I'll be the first to admit that a general lack of seriousness among Republicans in Congress is a huge part of the problem wrt thin debate. Contingent debt should have a large number of Republicans on board (given that its less heavy handed than what the Democrats seem to prefer right now), but a Google search on 'contingent debt republican' doesn't get far - the fifth result is actually one of your posts in which I comment on contingent debt.

Posted by: justin84 | April 14, 2010 9:05 AM | Report abuse

A whole entire post devoid of FinReg?

I'm so proud of you!

Posted by: pj_camp | April 14, 2010 9:07 AM | Report abuse

Could someone clear something up for me? Everyone's talking about the Dodd bill as "the" bill. Now I hear about Blanche Lincoln putting in tough language on derivatives in her Ag Committee. Is this similar to the healthcare debate, where Dodd's bill is coming out of a committee which has the most jurisdiction over the issue (like Finance did for healthcare) while Lincoln's committee has some jurisdiction, but not as much? And then the bills coming out of their committees will be merged by Harry Reid and brought to the floor? If so, what's the chance that Lincoln's strong derivatives language makes it into the final bill? Is she just posturing, knowing that nothing she does will end up in the final bill?

Or is what Lincoln is doing completely separate from Dodd's bill?

Posted by: MosBen | April 14, 2010 9:41 AM | Report abuse

Fast? The financial collapse was in the fall of 2008. Maybe we'll finally get a finreg bill in the summer or fall of 2010. That's not fast in my book.

Posted by: redwards95 | April 14, 2010 10:14 AM | Report abuse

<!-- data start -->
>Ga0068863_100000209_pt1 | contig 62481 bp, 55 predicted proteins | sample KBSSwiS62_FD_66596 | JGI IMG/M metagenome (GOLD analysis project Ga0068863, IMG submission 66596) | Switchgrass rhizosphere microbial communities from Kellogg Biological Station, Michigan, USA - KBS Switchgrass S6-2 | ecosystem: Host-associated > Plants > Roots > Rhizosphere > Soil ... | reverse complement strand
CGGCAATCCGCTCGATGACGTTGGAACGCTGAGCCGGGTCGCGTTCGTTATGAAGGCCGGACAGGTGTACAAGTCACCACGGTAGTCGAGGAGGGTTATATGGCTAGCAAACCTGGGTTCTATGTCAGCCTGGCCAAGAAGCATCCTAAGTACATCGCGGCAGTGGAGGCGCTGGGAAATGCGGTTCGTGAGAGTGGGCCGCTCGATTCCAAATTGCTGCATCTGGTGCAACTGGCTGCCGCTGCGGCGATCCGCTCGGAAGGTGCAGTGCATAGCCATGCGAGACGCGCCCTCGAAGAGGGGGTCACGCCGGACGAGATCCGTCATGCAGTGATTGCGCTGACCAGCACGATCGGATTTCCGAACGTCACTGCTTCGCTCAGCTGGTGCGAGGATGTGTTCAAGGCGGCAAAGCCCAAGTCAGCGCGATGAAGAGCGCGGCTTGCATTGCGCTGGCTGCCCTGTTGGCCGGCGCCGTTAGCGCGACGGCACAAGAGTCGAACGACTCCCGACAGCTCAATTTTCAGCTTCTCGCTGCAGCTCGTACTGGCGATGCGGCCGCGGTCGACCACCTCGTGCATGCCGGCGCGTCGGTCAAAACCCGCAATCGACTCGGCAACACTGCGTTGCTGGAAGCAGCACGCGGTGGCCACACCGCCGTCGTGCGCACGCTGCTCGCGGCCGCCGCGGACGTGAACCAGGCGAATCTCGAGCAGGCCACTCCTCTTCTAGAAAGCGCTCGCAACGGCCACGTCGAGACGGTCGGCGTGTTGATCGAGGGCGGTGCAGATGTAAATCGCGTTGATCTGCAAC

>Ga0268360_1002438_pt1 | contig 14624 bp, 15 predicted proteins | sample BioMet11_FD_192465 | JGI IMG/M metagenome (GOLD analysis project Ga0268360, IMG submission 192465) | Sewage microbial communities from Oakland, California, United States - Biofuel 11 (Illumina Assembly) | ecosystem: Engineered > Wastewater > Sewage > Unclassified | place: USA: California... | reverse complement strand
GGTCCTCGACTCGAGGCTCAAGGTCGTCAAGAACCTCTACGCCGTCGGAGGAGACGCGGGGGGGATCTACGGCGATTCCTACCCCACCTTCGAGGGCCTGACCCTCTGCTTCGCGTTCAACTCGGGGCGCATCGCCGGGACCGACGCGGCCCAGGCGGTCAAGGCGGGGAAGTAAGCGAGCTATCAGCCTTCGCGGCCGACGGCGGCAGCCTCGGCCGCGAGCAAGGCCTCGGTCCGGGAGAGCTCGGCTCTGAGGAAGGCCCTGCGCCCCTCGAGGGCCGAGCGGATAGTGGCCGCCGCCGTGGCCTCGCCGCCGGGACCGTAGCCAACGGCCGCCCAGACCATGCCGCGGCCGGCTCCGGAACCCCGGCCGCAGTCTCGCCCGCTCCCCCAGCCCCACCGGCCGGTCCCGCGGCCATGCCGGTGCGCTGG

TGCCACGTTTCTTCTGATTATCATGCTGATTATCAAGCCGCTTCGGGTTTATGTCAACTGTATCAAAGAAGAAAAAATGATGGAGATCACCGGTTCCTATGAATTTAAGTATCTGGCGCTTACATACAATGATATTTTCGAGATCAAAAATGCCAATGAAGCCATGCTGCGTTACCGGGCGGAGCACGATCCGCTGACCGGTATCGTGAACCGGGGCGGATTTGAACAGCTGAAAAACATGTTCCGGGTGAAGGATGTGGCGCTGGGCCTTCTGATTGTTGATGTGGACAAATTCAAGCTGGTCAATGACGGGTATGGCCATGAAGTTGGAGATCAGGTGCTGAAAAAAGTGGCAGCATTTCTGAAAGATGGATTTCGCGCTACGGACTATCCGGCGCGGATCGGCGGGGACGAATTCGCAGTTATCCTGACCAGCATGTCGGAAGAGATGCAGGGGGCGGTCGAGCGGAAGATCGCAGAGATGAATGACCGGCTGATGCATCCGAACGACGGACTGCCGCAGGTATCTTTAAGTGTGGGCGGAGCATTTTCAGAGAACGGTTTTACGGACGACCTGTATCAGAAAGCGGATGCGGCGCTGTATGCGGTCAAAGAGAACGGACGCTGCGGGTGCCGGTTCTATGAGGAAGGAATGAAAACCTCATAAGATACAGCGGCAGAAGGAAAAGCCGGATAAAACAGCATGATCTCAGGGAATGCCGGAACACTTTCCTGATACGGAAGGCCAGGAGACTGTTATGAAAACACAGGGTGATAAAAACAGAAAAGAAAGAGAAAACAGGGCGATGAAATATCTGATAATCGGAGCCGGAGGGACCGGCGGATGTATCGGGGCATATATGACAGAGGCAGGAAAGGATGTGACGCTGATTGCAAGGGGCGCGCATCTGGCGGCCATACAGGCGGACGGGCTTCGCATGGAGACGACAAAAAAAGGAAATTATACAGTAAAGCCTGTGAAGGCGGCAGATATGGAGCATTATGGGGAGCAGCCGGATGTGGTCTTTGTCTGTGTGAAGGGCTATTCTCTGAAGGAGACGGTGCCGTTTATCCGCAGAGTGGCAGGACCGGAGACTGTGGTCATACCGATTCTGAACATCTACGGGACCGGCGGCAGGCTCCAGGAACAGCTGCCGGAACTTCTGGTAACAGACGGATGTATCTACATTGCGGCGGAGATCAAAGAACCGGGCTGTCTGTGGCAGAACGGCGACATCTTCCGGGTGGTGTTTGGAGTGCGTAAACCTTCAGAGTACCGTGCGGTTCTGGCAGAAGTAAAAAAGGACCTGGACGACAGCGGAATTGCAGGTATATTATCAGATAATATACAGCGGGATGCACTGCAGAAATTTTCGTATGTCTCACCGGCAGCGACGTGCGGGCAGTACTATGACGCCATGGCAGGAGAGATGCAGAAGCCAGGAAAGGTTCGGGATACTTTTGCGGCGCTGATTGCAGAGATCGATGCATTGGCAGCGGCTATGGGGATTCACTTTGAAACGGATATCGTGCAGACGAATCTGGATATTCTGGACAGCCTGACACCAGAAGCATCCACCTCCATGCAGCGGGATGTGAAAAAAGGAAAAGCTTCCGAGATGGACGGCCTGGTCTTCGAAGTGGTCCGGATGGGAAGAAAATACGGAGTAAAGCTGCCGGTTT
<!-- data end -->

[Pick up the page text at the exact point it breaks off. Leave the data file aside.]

I'm sorry but I'm with redwards95. Not doing anything for over a year should count.

Posted by: Hopeful9 | April 14, 2010 10:54 AM | Report abuse

Aren't you there for that reason only, Ezra? To educate us for the complex, wonky bills? The situation you are describing here sounds like a perfect journalistic opportunity for folks like you.

Posted by: umesh409 | April 14, 2010 1:08 PM | Report abuse

In this case, 'fast' action is concerning. All the Econ/Fin experts I read and trust (see Ezra's links and baselinescenario's links for a list)are indicating there are still many issues that need a healthy debate and that a FinReg bill is not a "foundational bill that can be sequentially tweaked later", like HCR, but rather a bill that we need to get 'right' as opposed to 'fast'.

Frankly, if (operative word here) we could count on Dems being successful at educating the masses about what's at stake and what's in the bill, while highlighting Republican obstruction, I think a public debate could be useful.

I noticed the while McConnell takes his swipes at the bill, he offered no alternative (viable or not) plan. Does this mean Republicans think that NO Fin/Regs are needed? Now THAT position would certainly be fun to attack in the press for a few months.

Posted by: onewing1 | April 14, 2010 1:20 PM | Report abuse